|News from the World of Skiing|
|News from the World of Skiing|
|Petra Majdic (SLO)|
The 7th FIS Nordic Opening held at the Kuusamo ski resort Ruka (FIN) set a new audience record with 18'000 spectators visiting the ski stadium over the weekend. The revised competition program, true winter weather and the success of the Finnish athletes were given as reasons for the record numbers. On Saturday, a compact program consisting of five World Cup events within six hours was well-liked and created a great atmosphere at the stadium as 9000 spectators came to cheer for their favorites.
The Opening got off to a rocky start, with the rescheduling of the Ski Jumping team event to Saturday due to heavy winds that surfaced towards the end of the first round on Friday evening. Nordic Combined kicked off the competitions on Saturday morning with the first test of the new competition format. With the defending World Cup champion Ronny Ackermann (GER)˙taking the season's first victory, not much seems to have changed in practice.
In the season's first Cross-Country sprint competitions Slovenia's Petra Majdic continued her incredible record in Ruka taking already her third back-to-back win on the challenging sprint course while the Norwegian men swept the podium led by the defending World Cup sprint champion Ola Vigen Hattestad on top.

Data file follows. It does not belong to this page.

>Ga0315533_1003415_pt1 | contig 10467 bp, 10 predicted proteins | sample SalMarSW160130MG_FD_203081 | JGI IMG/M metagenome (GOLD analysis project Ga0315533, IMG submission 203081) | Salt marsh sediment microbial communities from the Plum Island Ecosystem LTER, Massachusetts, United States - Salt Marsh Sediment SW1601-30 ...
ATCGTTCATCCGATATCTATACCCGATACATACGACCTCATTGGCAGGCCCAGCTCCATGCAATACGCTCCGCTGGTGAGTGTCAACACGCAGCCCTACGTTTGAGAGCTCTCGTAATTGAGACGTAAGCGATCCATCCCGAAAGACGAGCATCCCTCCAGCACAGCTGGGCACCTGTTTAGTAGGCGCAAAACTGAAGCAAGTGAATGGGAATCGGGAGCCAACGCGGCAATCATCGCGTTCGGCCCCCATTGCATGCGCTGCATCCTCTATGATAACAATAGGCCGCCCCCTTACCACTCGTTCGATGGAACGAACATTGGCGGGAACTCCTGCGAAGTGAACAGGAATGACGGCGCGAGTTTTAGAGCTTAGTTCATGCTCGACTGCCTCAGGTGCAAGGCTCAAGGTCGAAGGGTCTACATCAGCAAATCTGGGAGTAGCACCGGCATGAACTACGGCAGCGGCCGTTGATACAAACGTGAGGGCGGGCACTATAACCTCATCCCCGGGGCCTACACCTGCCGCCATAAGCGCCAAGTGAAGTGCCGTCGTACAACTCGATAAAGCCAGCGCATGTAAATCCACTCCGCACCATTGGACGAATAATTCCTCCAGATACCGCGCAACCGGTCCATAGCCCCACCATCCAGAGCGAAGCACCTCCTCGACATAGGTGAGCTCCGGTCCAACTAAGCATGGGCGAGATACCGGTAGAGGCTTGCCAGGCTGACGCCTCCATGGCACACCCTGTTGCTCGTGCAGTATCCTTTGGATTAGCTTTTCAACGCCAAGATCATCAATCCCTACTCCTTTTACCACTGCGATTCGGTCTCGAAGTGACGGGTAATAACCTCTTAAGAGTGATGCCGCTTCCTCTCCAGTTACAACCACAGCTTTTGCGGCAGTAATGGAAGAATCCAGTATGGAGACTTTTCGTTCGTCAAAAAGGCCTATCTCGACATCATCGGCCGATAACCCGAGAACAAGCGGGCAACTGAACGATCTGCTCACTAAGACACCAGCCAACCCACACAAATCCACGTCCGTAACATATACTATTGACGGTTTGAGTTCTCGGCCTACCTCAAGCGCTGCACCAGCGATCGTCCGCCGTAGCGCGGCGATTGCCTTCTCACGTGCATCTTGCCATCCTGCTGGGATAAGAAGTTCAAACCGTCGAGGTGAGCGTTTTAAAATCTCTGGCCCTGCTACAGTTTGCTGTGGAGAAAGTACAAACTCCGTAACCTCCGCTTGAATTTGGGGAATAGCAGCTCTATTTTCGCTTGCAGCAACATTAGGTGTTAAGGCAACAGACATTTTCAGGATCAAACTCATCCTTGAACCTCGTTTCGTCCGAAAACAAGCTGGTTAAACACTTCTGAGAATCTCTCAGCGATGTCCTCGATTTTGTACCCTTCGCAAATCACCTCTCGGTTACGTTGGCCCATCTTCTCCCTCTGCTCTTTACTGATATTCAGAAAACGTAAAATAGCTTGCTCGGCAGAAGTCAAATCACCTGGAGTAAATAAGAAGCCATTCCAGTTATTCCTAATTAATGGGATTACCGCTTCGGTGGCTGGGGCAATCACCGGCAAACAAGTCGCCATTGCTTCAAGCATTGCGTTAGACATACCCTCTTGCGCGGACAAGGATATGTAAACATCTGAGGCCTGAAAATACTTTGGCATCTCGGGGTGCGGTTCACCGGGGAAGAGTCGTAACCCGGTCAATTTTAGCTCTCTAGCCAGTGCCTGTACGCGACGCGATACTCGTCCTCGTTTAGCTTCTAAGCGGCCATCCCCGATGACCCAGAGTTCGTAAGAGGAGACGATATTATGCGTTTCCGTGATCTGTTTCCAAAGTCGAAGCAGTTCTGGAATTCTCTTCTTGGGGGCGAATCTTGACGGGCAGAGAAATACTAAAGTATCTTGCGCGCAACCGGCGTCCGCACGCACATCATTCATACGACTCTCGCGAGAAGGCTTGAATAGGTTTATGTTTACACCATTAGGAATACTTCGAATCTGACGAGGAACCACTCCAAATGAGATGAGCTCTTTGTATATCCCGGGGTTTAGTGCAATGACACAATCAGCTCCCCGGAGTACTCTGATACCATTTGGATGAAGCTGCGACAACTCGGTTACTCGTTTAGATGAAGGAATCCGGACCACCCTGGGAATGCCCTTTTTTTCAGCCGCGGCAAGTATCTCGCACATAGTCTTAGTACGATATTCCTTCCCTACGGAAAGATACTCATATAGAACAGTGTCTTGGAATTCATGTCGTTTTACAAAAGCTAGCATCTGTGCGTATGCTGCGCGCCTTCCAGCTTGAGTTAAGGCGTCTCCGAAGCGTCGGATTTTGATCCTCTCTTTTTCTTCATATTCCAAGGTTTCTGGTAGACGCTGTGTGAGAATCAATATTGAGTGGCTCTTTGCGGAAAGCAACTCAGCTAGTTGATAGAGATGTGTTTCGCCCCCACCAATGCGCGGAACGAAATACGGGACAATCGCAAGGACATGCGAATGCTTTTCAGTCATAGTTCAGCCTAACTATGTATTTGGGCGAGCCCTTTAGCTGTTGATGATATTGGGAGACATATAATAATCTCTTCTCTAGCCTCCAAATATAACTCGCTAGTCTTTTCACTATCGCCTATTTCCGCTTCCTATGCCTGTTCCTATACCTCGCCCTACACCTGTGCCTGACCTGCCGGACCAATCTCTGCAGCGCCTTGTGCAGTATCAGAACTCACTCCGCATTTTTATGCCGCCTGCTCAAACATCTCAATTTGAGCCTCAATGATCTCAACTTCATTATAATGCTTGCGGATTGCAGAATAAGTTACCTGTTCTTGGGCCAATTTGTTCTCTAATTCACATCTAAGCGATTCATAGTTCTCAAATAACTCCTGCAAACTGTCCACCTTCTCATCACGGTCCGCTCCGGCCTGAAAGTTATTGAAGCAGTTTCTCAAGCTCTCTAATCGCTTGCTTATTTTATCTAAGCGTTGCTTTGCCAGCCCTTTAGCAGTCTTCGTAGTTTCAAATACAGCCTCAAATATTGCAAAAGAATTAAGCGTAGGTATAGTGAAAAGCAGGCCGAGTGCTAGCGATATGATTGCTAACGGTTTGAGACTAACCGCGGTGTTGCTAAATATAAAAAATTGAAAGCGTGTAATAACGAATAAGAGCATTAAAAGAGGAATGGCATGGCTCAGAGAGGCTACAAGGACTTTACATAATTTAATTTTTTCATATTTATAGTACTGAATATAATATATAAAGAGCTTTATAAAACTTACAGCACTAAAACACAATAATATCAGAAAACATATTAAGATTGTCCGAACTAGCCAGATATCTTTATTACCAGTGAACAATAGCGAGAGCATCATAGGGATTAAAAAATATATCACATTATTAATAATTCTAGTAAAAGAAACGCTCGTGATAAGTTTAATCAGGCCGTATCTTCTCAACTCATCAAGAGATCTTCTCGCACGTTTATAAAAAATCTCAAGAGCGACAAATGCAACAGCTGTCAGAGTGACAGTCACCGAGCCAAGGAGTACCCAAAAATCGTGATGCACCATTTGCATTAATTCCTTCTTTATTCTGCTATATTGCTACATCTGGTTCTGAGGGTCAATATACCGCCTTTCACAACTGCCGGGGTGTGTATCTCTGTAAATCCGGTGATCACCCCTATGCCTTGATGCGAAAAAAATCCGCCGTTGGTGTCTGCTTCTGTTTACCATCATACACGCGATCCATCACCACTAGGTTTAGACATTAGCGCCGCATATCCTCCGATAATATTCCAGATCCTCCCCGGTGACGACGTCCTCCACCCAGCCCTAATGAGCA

|Simon Ammann (SUI)|
|Anssi Koivuranta (FIN)|
During Saturday's Ski Jumping, Simon Ammann of Switzerland edged a strong Austrian trio - Wolfgang Loitzl, Gregor Schlierenzauer and defending World Cup champion Thomas Morgenstern in this order - for victory. In the team competition staged immediately thereafter, the host nation Finland took revenge from the poor showing in the individual event and won ahead of the highly-favored Austrians. The German team surprisingly landed in the third place, ahead of the Russian team.